Flynn had planned to meet with the media to explain why police handled the investigation as they did, but he said he wanted to wait until after Simmons' funeral. He also said he met with family members Tuesday, and that the conversation went well.
Simmons' uncle, Leon Larry, wasn't at the meeting, but told The Associated Press he didn't buy Flynn's explanations. He suspected that police knew they screwed up and were spinning the facts to help cover up their errors.
"None of it makes sense. My sister was treated like she was the suspect," he said. "And searching the house, it looked like they were trying to give the suspect a reason for what he did, an excuse for what he did. That's garbage."
Messages left with other family members were not immediately returned.
The case drew attention from Jesse Jackson's Rainbow PUSH Coalition, a national organization that wants federal hate-crime charges brought against Spooner. Darius was black and Spooner is white.
Flynn said he didn't concern himself with national groups, saying they have national agendas — swooping into cities whenever a local event bolsters their cause and then disappearing. His concern, he said, was maintaining good relations with the local groups who care about the Milwaukee community.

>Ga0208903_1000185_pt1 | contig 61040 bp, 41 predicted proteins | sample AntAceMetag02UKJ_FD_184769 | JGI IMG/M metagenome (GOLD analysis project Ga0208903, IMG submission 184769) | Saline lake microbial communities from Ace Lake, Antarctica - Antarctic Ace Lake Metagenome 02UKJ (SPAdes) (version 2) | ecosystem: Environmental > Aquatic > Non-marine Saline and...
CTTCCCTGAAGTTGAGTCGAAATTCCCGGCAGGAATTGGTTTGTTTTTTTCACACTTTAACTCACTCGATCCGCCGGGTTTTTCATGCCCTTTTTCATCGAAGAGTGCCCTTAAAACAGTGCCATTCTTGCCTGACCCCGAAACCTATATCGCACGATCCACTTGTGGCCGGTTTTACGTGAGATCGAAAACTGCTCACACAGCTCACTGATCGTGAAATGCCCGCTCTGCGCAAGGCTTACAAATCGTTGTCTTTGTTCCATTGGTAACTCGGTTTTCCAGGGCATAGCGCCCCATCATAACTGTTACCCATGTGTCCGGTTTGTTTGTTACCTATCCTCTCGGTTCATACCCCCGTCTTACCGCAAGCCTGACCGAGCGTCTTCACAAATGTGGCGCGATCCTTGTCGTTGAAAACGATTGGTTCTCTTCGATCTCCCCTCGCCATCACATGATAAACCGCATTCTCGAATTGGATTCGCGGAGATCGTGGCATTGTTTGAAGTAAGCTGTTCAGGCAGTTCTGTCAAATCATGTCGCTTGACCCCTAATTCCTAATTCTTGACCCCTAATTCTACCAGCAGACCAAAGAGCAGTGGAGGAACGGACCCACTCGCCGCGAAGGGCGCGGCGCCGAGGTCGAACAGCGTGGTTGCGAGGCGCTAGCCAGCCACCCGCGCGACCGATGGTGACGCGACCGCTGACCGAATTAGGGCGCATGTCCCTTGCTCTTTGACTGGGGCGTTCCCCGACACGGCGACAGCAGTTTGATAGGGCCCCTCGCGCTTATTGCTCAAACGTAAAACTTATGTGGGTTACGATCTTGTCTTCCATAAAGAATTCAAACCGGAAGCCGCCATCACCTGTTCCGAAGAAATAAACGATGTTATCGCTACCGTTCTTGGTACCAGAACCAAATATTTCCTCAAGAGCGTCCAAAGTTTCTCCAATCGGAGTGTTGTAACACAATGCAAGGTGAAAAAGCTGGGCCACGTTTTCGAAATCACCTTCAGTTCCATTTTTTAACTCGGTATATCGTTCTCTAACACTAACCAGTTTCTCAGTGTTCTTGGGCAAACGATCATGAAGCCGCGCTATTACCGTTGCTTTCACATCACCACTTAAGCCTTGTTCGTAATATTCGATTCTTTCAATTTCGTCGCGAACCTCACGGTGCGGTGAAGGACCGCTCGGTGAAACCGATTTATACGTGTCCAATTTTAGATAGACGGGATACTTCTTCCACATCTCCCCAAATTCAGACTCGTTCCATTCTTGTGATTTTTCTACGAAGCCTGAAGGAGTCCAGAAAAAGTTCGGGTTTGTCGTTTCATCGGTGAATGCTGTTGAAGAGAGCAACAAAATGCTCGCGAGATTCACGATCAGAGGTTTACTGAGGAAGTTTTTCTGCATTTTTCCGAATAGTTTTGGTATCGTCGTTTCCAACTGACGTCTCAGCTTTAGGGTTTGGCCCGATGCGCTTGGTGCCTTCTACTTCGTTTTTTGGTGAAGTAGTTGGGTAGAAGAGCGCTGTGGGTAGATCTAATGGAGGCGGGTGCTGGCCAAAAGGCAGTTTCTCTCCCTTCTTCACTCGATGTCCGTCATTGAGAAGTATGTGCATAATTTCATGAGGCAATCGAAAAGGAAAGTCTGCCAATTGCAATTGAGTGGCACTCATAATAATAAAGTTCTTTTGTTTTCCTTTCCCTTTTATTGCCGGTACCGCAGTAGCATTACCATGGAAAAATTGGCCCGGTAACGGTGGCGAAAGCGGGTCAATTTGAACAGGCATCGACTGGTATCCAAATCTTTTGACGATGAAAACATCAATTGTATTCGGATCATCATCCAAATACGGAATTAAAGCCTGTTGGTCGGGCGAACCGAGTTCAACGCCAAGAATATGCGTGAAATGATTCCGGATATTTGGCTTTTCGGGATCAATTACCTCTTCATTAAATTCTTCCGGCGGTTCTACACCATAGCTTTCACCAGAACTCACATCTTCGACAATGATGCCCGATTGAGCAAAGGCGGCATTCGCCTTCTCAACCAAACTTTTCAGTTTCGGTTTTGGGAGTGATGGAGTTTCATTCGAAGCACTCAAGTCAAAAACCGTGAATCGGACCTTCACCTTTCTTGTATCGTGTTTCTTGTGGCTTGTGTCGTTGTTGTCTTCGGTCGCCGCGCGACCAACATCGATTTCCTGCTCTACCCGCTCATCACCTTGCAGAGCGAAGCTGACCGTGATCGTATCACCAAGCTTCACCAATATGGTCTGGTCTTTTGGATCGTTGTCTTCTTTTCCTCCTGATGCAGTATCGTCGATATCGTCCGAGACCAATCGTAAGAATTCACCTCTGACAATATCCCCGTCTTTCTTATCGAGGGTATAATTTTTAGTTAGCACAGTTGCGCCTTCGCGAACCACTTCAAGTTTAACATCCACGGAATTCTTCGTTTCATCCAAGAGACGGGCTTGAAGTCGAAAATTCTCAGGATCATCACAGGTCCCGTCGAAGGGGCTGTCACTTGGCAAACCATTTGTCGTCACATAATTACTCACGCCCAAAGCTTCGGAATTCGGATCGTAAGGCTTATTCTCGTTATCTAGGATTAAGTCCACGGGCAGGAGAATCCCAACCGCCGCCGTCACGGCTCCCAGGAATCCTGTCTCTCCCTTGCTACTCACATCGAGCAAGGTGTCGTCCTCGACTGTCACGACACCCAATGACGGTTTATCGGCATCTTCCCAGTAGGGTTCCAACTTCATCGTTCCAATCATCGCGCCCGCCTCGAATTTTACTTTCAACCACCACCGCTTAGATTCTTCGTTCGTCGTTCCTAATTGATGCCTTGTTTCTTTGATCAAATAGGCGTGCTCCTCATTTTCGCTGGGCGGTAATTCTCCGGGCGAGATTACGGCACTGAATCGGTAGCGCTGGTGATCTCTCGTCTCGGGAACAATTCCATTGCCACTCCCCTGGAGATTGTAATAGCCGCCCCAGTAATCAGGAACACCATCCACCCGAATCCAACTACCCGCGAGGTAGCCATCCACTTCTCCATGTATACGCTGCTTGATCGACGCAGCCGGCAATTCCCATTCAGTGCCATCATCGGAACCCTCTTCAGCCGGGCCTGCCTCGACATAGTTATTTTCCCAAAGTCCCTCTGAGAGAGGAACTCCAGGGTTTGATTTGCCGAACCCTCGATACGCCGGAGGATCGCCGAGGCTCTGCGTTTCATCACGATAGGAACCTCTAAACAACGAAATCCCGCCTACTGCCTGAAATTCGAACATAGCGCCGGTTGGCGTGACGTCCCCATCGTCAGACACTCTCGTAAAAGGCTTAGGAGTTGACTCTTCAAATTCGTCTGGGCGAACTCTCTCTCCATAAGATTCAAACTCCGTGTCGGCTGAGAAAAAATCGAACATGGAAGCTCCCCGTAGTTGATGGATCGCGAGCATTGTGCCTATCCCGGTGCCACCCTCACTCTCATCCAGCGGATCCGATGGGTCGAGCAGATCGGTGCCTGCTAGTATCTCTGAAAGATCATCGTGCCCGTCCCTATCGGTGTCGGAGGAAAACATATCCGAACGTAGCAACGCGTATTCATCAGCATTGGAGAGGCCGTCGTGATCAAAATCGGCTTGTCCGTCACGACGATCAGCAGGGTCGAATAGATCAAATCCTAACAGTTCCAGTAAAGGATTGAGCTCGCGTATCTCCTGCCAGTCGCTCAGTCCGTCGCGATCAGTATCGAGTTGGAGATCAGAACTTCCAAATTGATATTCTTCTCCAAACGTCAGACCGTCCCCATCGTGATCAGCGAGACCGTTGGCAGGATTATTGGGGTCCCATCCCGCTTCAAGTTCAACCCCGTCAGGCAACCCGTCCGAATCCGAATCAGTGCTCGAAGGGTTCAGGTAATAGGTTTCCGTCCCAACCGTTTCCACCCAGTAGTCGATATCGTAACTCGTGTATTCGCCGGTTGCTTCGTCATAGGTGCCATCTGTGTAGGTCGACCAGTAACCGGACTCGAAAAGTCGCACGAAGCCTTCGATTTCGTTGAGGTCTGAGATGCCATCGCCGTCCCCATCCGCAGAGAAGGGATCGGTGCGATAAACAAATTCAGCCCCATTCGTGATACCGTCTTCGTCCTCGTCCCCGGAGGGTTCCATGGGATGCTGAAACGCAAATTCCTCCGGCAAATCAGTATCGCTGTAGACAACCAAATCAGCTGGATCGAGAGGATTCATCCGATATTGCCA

At a news conference two days after the shooting, mourning family members criticized police for their lack of compassion. Betty McCuiston, Simmons' aunt, said police had no justification for keeping a grieving mother away from her dying son.
Flynn said he understood the perception, but added that in six months, when the suspect is on trial, no one will care how much compassion police showed on the day of the crime. The only thing people will care about is a guilty verdict, he said.
"If we do things differently people will say, 'Why didn't they convict that guy?'" he said. "We're truly damned if we do and damned if we don't."